Due to the lack of force of action of several Roman armies, Constantius was forced into diplomacy. Ammianus, being a soldier, could not appreciate that too much. When Constantius had to delay the renewed hostilities in the east in 359, he sent diplomats to the Persian king Sapor. Unfortunately, diplomacy did not work. While Constantius was with his army occupied in the west, Sapor saw his chance and sacked Amida (359), a fortified city in the east (19.1-9).
Ammianus was a competent jugde of military matters without seriously restricting his critical perspective. He therefore was able to assess the performance of all levels in the army, from the lowest ranks through the magistri to the emperors themselves (Crump 1975, 13). We have seen that Ammianus blames Constantius for celebrating his successes in civil wars, but that he fails to achieve victories in foreign affairs (21.16.15). On the other hand, he was careful in the maintenance of soldiers, critical in evaluating services. No person was appointed at a position for which he was unqualified (21.16.3). When king Sapor was giving the Romans a hard time, and Julian was appointed Augustus by his troops, Constantius had to act swiftly. He speed-marched his troops to the West to meet Julian. He died in Tarsus (3 Nov. 361) before the decisive battle with his cousin.
We have seen that Ammianus was a competent judge in military matters, but he also left us a description of the person behind the emperor Constantius.Constantius' personal characteristics according to Ammianus
Most of the characteristics are to be found in the obituary dedicated to Constantius (21.16). This obituary begins favourable. It states that Constantius was aware of the division of military and civil affairs. Constantius hereby obeyed ancient Roman laws. Further, dignity of imperial majesty was kept high, and Constantius was never obscene in public. He was athletic and kept a good and healthy condition. He also made great pretensions in learning, though he was in the end not the most eloquent man in the world (21.16.1-8).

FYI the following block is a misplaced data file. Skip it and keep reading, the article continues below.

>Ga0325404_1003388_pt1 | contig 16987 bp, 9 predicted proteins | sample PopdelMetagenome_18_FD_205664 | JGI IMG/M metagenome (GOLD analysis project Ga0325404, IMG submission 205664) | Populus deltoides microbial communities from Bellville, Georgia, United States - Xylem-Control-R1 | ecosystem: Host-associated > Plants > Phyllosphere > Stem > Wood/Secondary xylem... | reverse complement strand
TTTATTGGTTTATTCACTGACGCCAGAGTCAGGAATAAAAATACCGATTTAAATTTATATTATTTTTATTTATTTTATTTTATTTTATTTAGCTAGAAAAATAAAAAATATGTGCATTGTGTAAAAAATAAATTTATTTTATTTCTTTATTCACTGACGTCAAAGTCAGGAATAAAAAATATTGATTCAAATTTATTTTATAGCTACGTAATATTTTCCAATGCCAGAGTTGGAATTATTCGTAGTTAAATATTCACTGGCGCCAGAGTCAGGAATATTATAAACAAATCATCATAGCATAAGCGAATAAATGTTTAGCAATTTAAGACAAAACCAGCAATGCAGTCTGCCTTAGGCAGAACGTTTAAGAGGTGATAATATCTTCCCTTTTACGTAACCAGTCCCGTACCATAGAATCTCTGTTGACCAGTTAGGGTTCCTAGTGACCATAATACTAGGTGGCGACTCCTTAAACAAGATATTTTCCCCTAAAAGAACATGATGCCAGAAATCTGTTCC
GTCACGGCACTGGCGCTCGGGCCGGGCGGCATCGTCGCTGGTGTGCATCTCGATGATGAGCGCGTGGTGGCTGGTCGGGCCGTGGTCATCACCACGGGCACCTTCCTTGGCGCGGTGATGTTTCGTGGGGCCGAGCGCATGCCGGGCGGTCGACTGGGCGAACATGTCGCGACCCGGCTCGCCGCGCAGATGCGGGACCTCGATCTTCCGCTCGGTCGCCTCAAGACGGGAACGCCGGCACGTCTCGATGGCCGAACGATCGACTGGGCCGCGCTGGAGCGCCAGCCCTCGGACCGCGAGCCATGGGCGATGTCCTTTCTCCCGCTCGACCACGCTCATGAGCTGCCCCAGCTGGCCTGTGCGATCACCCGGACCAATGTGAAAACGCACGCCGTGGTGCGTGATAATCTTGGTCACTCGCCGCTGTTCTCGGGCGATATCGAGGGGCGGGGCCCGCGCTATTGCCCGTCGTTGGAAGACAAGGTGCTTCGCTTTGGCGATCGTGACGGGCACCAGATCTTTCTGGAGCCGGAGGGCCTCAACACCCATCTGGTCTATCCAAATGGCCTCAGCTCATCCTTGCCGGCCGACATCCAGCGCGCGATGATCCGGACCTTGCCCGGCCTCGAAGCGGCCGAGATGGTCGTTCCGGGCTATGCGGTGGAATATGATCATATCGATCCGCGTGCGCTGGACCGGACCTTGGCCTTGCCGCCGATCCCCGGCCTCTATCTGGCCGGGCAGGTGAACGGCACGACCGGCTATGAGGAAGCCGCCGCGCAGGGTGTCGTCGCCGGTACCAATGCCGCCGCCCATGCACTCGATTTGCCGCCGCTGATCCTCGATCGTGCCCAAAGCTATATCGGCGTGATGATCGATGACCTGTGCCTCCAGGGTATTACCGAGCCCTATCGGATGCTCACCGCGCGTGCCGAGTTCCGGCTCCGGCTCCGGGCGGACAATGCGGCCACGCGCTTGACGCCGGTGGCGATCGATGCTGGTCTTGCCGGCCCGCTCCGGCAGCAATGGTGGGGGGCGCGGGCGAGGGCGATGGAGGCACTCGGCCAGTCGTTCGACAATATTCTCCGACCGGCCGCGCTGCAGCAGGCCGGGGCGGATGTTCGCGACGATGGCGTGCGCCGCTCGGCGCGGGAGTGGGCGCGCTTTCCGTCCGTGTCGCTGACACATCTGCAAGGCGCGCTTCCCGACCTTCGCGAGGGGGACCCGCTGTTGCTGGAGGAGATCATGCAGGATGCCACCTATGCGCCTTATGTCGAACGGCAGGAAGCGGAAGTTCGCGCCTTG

There is in Ammianus an abundance of negative aspects to be found on Constantius. He is presented as an incompetent, malevolent, and vicious tyrant (cf. Barnes, 1998, 132). For one thing, Constantius raised high taxes. Even nowadays, this is not a too popular measure to be taken. Constantius needed the money, due to civil as well as foreign wars. But he was ruthless in raising and extracting taxes, the inexhaustible rapacity of his demands bringing him more unpopularity than money (21.16.17). Even though he was anxious to be known as a just and merciful emperor, he loosely pulled back exemptions of taxes, if he felt like it.
Then there is Constantius hunt for political opponents, and their trials. Like the opponents mentioned before, even his cousin and Caesar Gallus was recalled, arrested and executed (14.11.1-26). After that, a number of his followers were also arrested (15.3.1-6). Ammianus puts this in the following perspective: And as he [Constantius] deliberated with his closest friends, in secret conferences and by night, by what force or by what devices it seemed best that Gallus should be summoned [so that] he might be put to death without hindrance (14.11.1). Most striking is the use of the word nocturnis, or night. It indicates a sinister atmosphere of conspiracy, created by Ammianus, in which Gallus was taken prisoner and put to death.